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'Rainbow Railroad': Toronto charity helping LGBT people escape violence
A Toronto-based charity is providing an escape for people who live in countries where they are persecuted for their sexual orientation.
"What that means is it's illegal to be who you are," Rainbow Railroad Executive Director Justin Taylor told CTV's Canada AM on Thursday.
"If you are fired from your job, if you are violently attacked on the streets, if anything dangerous happens to you, you have no recourse to the police. If you go to the police, you'll be thrown in jail."
The Rainbow Railroad helps members of the lesbian, gay, bi-sexual and transgender (LGBT) community get to safer countries.
The organization was founded in 2006, following the World Pride event in Israel. Canadians who attended the event met a young Palestinian man who said he had been tied up in his basement and stabbed by his parents, Taylor said.
He was able to escape to Israel, where he was living illegally. The man's story moved the Canadians to come up with a solution for others in similar situations.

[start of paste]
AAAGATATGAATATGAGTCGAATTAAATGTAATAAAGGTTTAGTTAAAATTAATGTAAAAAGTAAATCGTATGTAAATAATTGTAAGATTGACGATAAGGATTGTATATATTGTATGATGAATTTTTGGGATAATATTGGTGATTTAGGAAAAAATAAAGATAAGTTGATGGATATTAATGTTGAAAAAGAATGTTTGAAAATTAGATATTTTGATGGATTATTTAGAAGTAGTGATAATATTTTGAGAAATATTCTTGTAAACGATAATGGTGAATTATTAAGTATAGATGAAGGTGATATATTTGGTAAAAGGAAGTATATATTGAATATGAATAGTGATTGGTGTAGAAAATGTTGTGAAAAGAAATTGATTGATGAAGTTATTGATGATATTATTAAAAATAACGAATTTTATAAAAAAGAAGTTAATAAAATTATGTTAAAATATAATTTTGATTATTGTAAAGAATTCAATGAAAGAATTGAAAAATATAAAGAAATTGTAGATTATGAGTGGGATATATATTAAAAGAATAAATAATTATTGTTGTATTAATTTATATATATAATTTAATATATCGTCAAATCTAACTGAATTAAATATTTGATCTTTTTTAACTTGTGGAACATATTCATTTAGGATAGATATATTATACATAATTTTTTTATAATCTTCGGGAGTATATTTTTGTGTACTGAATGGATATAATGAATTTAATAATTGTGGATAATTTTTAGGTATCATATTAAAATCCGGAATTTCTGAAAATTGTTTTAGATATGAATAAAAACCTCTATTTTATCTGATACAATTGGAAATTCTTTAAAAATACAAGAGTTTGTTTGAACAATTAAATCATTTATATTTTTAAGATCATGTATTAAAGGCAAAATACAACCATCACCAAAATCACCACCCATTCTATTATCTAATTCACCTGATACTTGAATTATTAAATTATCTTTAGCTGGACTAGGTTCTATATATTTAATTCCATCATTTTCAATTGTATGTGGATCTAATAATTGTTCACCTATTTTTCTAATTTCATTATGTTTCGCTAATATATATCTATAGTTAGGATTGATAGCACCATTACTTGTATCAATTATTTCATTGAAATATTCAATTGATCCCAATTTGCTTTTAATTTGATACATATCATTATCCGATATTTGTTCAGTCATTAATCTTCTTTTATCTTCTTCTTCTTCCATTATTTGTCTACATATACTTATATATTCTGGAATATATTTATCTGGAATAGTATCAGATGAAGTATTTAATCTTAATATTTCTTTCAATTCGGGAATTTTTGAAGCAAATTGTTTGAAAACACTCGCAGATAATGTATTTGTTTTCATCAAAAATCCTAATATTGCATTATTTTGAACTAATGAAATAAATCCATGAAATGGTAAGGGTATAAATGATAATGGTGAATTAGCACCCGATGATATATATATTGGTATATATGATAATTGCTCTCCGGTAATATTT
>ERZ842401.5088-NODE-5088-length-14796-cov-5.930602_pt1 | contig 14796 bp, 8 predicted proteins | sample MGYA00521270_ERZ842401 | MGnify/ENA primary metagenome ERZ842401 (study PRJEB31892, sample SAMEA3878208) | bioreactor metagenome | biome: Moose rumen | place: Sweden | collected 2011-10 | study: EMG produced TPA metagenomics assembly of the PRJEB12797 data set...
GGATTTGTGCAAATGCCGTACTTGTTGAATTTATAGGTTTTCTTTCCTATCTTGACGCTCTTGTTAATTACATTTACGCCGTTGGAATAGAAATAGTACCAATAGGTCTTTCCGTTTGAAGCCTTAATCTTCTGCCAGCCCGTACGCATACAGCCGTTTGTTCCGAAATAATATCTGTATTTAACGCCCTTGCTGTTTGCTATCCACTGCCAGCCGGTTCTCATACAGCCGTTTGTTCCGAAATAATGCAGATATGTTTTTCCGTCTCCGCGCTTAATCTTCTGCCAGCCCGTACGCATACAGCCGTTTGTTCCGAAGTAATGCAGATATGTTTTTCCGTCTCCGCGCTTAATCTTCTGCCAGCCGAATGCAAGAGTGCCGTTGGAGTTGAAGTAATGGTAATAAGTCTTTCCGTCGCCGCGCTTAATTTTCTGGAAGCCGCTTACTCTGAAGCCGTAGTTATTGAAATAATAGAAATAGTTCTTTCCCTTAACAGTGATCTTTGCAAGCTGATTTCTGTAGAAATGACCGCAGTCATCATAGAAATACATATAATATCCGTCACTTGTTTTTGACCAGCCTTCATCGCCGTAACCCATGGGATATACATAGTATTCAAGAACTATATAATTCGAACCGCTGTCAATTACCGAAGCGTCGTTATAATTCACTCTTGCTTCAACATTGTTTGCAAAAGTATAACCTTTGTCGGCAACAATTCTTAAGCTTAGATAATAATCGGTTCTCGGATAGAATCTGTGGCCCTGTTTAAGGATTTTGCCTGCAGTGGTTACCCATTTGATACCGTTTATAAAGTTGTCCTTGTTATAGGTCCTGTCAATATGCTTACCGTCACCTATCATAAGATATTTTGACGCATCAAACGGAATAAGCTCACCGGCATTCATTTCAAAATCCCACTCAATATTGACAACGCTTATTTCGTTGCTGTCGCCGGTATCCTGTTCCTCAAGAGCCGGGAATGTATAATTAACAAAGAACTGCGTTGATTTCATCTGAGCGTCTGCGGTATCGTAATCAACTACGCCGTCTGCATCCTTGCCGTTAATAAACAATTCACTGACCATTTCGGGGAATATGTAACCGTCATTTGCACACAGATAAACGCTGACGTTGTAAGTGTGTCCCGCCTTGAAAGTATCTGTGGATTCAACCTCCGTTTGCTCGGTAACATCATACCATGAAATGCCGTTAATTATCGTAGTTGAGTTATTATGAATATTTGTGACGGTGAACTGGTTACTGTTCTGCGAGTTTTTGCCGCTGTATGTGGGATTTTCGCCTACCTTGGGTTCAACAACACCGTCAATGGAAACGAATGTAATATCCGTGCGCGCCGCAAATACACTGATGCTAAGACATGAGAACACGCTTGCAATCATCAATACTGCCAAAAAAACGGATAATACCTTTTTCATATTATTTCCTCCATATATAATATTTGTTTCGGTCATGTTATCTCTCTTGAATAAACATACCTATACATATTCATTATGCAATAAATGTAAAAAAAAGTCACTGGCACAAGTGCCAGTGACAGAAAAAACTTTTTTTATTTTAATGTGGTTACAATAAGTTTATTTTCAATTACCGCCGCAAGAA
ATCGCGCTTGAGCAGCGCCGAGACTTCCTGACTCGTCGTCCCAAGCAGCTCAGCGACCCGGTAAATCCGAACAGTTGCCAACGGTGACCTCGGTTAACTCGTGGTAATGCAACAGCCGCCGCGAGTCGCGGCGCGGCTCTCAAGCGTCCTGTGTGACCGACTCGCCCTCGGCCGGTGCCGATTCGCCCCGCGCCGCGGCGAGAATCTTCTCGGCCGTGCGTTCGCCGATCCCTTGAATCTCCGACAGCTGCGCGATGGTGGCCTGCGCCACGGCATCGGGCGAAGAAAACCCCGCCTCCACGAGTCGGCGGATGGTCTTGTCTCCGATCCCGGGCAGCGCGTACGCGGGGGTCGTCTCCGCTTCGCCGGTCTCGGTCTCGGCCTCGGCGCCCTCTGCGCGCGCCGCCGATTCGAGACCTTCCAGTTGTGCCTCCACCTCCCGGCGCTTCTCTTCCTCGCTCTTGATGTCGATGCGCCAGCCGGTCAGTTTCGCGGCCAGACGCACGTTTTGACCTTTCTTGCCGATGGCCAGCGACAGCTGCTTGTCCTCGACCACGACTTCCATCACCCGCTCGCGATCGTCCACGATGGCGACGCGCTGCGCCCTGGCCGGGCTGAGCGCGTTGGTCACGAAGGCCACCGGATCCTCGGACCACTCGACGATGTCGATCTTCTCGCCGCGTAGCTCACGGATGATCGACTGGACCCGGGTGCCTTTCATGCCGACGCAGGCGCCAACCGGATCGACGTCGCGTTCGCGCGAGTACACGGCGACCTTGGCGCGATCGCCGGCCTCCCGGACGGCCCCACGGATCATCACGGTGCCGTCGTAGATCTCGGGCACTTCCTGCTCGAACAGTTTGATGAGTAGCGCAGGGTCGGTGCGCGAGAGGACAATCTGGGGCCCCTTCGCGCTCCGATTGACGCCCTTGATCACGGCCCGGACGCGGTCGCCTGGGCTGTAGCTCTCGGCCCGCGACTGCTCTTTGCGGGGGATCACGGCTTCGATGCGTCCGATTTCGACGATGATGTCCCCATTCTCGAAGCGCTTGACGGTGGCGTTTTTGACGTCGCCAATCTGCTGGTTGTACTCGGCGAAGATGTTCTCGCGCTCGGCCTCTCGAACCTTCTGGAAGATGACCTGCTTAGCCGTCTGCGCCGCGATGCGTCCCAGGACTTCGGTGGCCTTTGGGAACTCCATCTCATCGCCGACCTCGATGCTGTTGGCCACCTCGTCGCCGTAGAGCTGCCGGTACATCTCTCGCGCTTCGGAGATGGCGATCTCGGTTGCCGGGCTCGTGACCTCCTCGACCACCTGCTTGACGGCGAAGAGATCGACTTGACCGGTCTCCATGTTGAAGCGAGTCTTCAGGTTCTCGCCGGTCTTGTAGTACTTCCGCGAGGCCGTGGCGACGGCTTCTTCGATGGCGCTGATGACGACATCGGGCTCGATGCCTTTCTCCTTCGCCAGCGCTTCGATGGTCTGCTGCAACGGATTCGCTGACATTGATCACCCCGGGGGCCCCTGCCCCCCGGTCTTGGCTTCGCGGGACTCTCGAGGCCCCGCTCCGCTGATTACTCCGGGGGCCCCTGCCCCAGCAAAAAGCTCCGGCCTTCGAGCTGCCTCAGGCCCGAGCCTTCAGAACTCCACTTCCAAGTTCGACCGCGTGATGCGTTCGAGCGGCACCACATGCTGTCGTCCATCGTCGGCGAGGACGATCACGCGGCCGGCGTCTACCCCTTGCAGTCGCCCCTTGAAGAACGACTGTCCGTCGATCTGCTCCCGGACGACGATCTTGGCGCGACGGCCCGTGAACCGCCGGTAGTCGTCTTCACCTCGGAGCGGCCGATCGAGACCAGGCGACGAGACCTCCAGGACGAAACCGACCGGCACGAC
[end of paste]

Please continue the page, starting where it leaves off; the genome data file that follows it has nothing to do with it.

The charity's founders were inspired by the "Underground Railroad," a network of secret routes and safe houses used in the 1800s by African Americans to escape slavery in the southern United States.
Like the Underground Railroad, the Rainbow Railroad consists of a series of volunteers, social workers, lawyers and organizations who can help refugees claim asylum.
There are at least 76 countries that retain laws used to criminalize and harass people based on their sexual orientation or gender identity, according to the United Nations.
"For a lot of women, there's a practice called 'corrective rape,' where if they're lesbians, a group of men will rape them to try to 'correct' the situation," Taylor said.
"For a lot of the men, they've been violently attacked in their homes, ostracized from their families and they have no resources."
In some countries, including Iran, Mauritania, Saudi Arabia, Somalia, and Yemen, the death penalty can be applied in cases of consensual homosexual relationships.
The Rainbow Railroad helps those living in fear to escape to Canada, the U.S. and Western Europe. The cost to help one person is often approximately $5,000.
The organization receives requests through Facebook and email, and its services are in such high demand that it can only afford to assist the most serious cases. The Railroad focuses on helping those who are experiencing physical violence or are under an imminent threat of violence, imprisonment, or death.
So far this year, the organization has had requests from 95 people. Since January 2015, it's been able to help 14 people find safety.